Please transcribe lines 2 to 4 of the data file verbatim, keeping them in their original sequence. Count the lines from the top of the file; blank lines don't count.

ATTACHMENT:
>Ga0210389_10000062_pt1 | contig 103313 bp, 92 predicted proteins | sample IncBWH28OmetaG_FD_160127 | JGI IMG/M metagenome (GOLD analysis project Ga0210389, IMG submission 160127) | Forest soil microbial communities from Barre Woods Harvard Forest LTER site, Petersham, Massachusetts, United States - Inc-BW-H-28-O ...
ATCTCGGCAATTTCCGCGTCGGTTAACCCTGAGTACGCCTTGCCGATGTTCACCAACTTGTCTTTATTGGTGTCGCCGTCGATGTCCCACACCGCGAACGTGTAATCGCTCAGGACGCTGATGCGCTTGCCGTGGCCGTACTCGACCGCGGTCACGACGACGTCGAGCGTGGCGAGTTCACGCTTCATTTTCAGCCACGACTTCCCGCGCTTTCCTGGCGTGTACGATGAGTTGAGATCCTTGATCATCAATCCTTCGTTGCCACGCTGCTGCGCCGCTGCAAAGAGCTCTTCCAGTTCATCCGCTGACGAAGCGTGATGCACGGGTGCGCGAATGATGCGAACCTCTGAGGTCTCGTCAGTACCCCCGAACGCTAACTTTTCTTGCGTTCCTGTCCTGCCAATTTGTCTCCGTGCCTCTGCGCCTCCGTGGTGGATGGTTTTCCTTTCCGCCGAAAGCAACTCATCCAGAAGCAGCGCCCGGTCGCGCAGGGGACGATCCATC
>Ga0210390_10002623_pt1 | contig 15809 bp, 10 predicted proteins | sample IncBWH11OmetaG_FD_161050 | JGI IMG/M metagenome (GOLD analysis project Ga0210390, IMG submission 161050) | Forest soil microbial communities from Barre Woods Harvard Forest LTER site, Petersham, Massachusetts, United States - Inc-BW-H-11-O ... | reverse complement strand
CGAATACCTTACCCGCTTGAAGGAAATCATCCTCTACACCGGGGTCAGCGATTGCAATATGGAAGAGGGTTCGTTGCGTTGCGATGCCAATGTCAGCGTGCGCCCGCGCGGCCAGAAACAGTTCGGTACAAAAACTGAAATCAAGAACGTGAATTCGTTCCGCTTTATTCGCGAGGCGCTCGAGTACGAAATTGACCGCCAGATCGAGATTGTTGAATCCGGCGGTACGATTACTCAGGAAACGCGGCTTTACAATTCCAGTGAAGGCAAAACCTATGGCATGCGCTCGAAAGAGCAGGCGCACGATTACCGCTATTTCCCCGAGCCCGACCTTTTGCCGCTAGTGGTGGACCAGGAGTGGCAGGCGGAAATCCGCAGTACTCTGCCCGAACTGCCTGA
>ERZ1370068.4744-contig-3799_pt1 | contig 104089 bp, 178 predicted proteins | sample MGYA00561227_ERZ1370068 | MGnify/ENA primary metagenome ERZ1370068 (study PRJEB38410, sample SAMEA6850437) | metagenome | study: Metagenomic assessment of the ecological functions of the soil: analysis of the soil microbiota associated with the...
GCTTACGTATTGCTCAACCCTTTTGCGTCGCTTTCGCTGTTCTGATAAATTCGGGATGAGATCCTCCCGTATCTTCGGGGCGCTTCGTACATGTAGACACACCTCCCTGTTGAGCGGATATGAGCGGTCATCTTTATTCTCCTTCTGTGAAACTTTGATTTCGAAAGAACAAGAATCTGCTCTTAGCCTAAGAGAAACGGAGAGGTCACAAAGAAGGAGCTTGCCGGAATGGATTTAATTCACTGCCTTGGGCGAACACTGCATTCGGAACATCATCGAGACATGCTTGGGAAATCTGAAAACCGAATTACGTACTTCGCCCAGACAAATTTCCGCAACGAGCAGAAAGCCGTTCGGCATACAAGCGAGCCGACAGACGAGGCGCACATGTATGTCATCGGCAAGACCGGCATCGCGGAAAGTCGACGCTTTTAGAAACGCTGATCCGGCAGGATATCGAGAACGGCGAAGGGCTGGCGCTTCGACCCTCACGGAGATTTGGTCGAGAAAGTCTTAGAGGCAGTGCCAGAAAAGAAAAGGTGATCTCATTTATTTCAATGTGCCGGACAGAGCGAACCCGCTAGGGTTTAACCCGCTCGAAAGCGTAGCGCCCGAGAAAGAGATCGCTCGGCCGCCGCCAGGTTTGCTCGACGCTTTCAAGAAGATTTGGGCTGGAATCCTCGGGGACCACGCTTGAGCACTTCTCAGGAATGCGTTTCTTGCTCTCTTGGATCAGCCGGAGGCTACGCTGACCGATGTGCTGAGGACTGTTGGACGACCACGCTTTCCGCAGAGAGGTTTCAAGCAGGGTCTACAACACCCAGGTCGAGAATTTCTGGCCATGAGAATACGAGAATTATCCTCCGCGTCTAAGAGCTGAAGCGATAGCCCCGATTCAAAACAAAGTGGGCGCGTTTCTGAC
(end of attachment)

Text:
ATCTCGGCAATTTCCGCGTCGGTTAACCCTGAGTACGCCTTGCCGATGTTCACCAACTTGTCTTTATTGGTGTCGCCGTCGATGTCCCACACCGCGAACGTGTAATCGCTCAGGACGCTGATGCGCTTGCCGTGGCCGTACTCGACCGCGGTCACGACGACGTCGAGCGTGGCGAGTTCACGCTTCATTTTCAGCCACGACTTCCCGCGCTTTCCTGGCGTGTACGATGAGTTGAGATCCTTGATCATCAATCCTTCGTTGCCACGCTGCTGCGCCGCTGCAAAGAGCTCTTCCAGTTCATCCGCTGACGAAGCGTGATGCACGGGTGCGCGAATGATGCGAACCTCTGAGGTCTCGTCAGTACCCCCGAACGCTAACTTTTCTTGCGTTCCTGTCCTGCCAATTTGTCTCCGTGCCTCTGCGCCTCCGTGGTGGATGGTTTTCCTTTCCGCCGAAAGCAACTCATCCAGAAGCAGCGCCCGGTCGCGCAGGGGACGATCCATC
>Ga0210390_10002623_pt1 | contig 15809 bp, 10 predicted proteins | sample IncBWH11OmetaG_FD_161050 | JGI IMG/M metagenome (GOLD analysis project Ga0210390, IMG submission 161050) | Forest soil microbial communities from Barre Woods Harvard Forest LTER site, Petersham, Massachusetts, United States - Inc-BW-H-11-O ... | reverse complement strand
CGAATACCTTACCCGCTTGAAGGAAATCATCCTCTACACCGGGGTCAGCGATTGCAATATGGAAGAGGGTTCGTTGCGTTGCGATGCCAATGTCAGCGTGCGCCCGCGCGGCCAGAAACAGTTCGGTACAAAAACTGAAATCAAGAACGTGAATTCGTTCCGCTTTATTCGCGAGGCGCTCGAGTACGAAATTGACCGCCAGATCGAGATTGTTGAATCCGGCGGTACGATTACTCAGGAAACGCGGCTTTACAATTCCAGTGAAGGCAAAACCTATGGCATGCGCTCGAAAGAGCAGGCGCACGATTACCGCTATTTCCCCGAGCCCGACCTTTTGCCGCTAGTGGTGGACCAGGAGTGGCAGGCGGAAATCCGCAGTACTCTGCCCGAACTGCCTGA